Or perhaps he was the victim of plan bias. He knew the preferred procedure and planned to use it. Did his plan place blinders around his eyes and mind?
But to the point of not checking the wind?
Now, 7A8 does not have a weather robot, and the nearest is at Foothills Regional Airport (KMRN), more than 20 miles east in Morganton, N.C., worthless information given the terrain difference between the two.
Foothills is the airport the NTSB used, as its investigators had nothing else, but the field is out on the flatland northwest of Charlotte, while 7A8 is tucked up way into the Blue Ridge Mountains, so we can’t say with any degree of certainty what the wind was actually doing that day.
But 7A8 does have a windsock. You can even see it on Google Earth, much less from the traffic pattern, so there’s no excuse for not looking at it.
And if he had, and if the tailwinds had been light, perhaps he still would have elected to land upslope with a tailwind. But if he had been cognizant of a tailwind, I wonder if he would have been quicker to pull the trigger on a go-around when things went awry.
The pilot stated to authorities, “I waited way, way, way too long to go around,” but in the end, “I did not feel like I had enough room to abort the landing, so I chose to lock it up.”
Slopes and Tailwinds
Let us do what the pilot would, no doubt, like to do: Go back in time before the crash. If he had checked the wind, would it have changed his plan?
The slope of Runway 35 at 7A8 is a pretty respectable 3%, meaning the far end of the runway is 33 feet higher than the close end.
Using the standard rule of thumb, on landing, this uphill slope would have had the effect of making the 3,001-foot runway seem to the airplane as if it were nearly a third longer at 3,900 feet, what is sometimes called “performance length” (every 1% of gradient is equal to a 10% increase or decrease in effective runway length).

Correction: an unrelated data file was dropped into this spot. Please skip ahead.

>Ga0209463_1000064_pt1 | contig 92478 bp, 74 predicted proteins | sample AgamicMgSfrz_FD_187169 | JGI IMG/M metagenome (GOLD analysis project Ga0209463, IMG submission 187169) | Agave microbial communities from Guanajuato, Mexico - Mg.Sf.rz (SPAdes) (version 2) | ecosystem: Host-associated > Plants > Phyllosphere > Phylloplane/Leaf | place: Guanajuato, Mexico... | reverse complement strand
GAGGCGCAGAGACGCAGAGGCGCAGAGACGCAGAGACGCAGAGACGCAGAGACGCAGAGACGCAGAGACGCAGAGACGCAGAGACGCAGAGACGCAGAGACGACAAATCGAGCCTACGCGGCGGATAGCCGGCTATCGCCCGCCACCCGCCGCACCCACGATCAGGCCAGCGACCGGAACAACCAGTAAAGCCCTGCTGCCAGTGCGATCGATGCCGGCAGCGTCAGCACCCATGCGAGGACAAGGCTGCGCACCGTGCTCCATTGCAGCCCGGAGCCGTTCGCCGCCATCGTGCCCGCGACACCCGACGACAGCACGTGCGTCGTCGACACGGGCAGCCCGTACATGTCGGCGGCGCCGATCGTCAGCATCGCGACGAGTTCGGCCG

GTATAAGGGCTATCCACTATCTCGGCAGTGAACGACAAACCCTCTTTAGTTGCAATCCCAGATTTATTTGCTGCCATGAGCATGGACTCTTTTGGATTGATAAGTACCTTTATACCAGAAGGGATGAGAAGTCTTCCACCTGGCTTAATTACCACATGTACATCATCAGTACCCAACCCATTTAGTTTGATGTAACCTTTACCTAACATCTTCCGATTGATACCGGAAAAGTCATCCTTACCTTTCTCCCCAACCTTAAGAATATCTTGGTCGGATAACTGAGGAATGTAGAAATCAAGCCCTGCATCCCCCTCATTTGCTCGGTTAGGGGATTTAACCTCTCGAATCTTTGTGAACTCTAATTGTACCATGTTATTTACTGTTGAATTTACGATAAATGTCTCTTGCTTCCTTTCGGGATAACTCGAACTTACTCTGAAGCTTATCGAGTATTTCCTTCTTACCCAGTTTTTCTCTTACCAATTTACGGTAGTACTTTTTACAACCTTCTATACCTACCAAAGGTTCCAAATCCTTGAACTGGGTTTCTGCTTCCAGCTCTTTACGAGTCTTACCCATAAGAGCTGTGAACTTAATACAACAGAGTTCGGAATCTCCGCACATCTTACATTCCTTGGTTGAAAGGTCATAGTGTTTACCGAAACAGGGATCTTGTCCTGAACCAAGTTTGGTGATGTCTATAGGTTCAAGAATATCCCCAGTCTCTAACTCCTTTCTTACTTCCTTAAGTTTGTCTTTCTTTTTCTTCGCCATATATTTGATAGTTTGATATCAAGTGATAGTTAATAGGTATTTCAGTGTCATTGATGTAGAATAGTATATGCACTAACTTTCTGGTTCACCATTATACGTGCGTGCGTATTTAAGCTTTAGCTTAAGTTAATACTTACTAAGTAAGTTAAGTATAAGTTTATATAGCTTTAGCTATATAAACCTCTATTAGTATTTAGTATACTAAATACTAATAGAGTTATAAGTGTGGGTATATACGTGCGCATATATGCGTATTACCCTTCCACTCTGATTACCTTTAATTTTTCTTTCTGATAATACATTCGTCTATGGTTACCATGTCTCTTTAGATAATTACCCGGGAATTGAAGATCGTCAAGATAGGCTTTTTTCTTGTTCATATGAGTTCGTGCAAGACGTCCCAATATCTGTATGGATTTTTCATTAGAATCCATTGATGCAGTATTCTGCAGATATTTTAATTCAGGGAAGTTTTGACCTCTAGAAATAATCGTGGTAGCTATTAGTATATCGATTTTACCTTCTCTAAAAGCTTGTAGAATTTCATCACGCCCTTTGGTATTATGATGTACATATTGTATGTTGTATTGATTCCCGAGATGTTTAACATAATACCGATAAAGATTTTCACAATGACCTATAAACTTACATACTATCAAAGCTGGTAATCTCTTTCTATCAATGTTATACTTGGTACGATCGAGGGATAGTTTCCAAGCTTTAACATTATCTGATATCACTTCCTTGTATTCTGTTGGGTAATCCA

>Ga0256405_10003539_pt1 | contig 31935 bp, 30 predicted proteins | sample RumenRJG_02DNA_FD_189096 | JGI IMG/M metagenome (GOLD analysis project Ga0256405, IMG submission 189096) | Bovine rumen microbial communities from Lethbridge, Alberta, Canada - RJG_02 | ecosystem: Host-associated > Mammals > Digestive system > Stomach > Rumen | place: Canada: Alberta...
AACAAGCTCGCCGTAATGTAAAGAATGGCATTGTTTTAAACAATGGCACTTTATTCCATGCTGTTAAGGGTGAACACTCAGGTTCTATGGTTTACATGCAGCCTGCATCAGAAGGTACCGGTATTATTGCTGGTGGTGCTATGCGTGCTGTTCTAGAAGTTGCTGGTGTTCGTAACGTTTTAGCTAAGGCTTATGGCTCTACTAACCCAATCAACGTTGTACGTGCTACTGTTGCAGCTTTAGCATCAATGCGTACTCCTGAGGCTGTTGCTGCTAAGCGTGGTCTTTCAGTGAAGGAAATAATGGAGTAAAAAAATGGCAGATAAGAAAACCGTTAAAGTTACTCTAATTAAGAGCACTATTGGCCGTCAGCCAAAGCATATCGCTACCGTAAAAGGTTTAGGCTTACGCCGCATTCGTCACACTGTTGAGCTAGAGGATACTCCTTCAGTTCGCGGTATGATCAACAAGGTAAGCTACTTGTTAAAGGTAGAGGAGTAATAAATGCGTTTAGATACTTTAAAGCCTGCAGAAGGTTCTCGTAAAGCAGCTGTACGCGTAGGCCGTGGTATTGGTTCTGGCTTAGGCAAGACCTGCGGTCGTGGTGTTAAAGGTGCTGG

Of course, the opposite is true, with a reduced performance length, had he chosen to land downhill. Now the 3,001-foot runway “becomes” 2,100 feet.
Of course, that’s all without wind. So the real question is, when weighing tailwind vs. slope, how strong does the tailwind need to be to overcome the landing advantage of a slope?
The answer to that, in this case, is roughly 6 knots, which would increase landing distance by 30%, as landing distance — again as a rule of thumb — is increased by about 10% for every 2 knots of tailwind.
Another way of saying all of this is that you can make a case for landing uphill here with a tailwind of up to and maybe a little beyond 6 knots, as the slope and the wind cancel each other out. With tailwinds stronger than that, the wind will start “shortening” the length of the runway (performance-wise). But at this point, if you turn around and land into the wind, the headwind is now off-setting the downhill slope.
So what’s our takeaway here? I see three.
- First, don’t underestimate tailwinds. It doesn’t take much wind at your back to have a big impact. No pun intended.
- Second, be alert to plan bias and remember that, in aviation, very little goes according to plan. But that’s what makes it fun.
- Third, always be primed to go-around. Regardless of all the other factors, if the pilot had deployed a go-around early in the float, we wouldn’t be talking about him from where the wind was — behind his back.